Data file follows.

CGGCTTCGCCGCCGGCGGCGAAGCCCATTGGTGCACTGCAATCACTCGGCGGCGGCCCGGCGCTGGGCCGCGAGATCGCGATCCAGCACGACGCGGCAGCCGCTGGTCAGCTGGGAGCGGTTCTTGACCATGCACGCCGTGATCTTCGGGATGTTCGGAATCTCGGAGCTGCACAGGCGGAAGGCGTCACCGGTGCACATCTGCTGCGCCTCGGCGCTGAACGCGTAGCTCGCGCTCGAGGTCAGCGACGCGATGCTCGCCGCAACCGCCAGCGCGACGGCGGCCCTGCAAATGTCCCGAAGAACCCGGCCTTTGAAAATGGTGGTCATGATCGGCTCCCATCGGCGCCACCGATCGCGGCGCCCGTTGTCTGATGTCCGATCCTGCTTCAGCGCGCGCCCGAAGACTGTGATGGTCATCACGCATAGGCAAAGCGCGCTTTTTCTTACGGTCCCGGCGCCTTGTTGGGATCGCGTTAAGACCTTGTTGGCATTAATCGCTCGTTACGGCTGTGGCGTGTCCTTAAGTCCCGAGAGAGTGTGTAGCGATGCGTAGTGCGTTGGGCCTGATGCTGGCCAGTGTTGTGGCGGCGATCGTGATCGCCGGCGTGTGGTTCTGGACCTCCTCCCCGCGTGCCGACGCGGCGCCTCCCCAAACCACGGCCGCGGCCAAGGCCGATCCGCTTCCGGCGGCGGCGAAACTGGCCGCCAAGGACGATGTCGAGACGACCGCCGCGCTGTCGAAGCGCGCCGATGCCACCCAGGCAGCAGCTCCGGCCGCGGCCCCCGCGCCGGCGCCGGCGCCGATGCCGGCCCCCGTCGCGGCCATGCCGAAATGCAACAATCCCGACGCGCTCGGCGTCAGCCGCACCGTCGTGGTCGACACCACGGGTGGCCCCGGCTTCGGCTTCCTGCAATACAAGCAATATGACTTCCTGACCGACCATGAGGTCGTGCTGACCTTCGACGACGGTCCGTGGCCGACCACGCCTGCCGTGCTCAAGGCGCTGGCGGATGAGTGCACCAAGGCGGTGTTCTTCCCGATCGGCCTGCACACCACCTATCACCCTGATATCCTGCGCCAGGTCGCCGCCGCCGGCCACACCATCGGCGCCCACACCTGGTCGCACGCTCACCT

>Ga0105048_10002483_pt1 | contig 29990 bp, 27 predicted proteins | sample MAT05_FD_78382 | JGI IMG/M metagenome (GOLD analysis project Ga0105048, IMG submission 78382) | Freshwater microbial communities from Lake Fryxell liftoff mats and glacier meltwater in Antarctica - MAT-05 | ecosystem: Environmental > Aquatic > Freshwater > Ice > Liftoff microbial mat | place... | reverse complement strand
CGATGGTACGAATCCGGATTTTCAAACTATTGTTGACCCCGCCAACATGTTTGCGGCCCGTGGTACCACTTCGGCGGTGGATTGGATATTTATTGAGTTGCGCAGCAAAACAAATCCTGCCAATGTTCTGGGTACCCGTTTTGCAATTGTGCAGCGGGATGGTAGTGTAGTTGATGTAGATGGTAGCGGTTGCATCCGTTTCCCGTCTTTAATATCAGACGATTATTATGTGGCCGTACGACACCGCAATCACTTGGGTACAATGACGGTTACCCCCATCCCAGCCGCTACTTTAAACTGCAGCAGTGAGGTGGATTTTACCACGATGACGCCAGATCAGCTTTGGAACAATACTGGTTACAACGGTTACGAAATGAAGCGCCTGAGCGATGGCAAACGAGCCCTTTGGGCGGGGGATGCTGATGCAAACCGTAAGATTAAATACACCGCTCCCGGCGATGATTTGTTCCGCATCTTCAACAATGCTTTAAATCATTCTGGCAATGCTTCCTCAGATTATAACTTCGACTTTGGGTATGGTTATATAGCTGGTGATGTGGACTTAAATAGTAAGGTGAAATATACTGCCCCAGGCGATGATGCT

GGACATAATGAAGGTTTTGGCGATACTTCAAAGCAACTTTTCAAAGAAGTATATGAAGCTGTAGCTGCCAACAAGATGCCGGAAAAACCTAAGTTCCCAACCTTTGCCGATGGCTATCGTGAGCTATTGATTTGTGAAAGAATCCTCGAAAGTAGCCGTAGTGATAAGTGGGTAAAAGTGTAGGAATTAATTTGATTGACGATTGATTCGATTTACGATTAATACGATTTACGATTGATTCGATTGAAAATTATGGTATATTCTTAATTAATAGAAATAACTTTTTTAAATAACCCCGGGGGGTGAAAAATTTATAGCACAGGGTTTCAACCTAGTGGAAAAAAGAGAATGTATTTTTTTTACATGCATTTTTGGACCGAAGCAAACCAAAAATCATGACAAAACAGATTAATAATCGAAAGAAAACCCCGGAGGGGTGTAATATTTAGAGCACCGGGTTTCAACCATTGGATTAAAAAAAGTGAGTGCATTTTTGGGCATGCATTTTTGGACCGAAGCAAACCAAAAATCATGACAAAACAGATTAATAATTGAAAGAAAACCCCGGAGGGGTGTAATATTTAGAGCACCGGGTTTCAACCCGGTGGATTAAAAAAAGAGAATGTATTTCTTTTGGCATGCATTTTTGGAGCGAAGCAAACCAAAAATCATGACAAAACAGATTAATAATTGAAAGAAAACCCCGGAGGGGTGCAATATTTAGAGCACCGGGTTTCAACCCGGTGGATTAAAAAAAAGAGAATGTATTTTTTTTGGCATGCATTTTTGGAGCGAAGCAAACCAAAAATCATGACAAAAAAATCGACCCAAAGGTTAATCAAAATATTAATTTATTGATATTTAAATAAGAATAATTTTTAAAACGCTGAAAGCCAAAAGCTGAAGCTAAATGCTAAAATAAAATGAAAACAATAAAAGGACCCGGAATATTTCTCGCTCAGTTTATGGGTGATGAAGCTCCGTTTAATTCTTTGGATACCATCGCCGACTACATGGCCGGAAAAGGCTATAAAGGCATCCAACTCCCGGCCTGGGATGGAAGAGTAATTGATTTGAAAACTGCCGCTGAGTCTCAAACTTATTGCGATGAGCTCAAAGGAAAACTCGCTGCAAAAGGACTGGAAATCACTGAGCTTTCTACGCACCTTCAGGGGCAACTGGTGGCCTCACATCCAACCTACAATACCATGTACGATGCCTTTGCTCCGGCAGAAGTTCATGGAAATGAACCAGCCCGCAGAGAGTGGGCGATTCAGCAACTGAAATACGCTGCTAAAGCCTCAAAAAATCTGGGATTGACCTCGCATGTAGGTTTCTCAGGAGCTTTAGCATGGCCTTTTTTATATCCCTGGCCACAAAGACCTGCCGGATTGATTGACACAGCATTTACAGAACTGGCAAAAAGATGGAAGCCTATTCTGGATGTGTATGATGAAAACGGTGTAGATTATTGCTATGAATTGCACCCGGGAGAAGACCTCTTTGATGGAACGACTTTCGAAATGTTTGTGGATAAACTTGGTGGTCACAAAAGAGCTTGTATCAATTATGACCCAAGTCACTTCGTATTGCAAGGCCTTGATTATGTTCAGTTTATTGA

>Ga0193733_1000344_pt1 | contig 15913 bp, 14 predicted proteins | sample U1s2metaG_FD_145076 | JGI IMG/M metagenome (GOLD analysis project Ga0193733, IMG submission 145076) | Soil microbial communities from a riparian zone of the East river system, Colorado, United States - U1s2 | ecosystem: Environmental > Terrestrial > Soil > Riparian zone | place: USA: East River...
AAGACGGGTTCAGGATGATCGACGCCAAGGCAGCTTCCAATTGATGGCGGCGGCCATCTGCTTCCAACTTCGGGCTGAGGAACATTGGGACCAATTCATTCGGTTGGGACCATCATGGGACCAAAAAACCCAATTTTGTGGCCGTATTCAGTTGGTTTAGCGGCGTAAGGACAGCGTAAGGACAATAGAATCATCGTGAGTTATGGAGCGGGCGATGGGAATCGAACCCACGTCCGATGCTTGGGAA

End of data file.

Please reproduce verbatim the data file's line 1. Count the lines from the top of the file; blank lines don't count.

CGGCTTCGCCGCCGGCGGCGAAGCCCATTGGTGCACTGCAATCACTCGGCGGCGGCCCGGCGCTGGGCCGCGAGATCGCGATCCAGCACGACGCGGCAGCCGCTGGTCAGCTGGGAGCGGTTCTTGACCATGCACGCCGTGATCTTCGGGATGTTCGGAATCTCGGAGCTGCACAGGCGGAAGGCGTCACCGGTGCACATCTGCTGCGCCTCGGCGCTGAACGCGTAGCTCGCGCTCGAGGTCAGCGACGCGATGCTCGCCGCAACCGCCAGCGCGACGGCGGCCCTGCAAATGTCCCGAAGAACCCGGCCTTTGAAAATGGTGGTCATGATCGGCTCCCATCGGCGCCACCGATCGCGGCGCCCGTTGTCTGATGTCCGATCCTGCTTCAGCGCGCGCCCGAAGACTGTGATGGTCATCACGCATAGGCAAAGCGCGCTTTTTCTTACGGTCCCGGCGCCTTGTTGGGATCGCGTTAAGACCTTGTTGGCATTAATCGCTCGTTACGGCTGTGGCGTGTCCTTAAGTCCCGAGAGAGTGTGTAGCGATGCGTAGTGCGTTGGGCCTGATGCTGGCCAGTGTTGTGGCGGCGATCGTGATCGCCGGCGTGTGGTTCTGGACCTCCTCCCCGCGTGCCGACGCGGCGCCTCCCCAAACCACGGCCGCGGCCAAGGCCGATCCGCTTCCGGCGGCGGCGAAACTGGCCGCCAAGGACGATGTCGAGACGACCGCCGCGCTGTCGAAGCGCGCCGATGCCACCCAGGCAGCAGCTCCGGCCGCGGCCCCCGCGCCGGCGCCGGCGCCGATGCCGGCCCCCGTCGCGGCCATGCCGAAATGCAACAATCCCGACGCGCTCGGCGTCAGCCGCACCGTCGTGGTCGACACCACGGGTGGCCCCGGCTTCGGCTTCCTGCAATACAAGCAATATGACTTCCTGACCGACCATGAGGTCGTGCTGACCTTCGACGACGGTCCGTGGCCGACCACGCCTGCCGTGCTCAAGGCGCTGGCGGATGAGTGCACCAAGGCGGTGTTCTTCCCGATCGGCCTGCACACCACCTATCACCCTGATATCCTGCGCCAGGTCGCCGCCGCCGGCCACACCATCGGCGCCCACACCTGGTCGCACGCTCACCT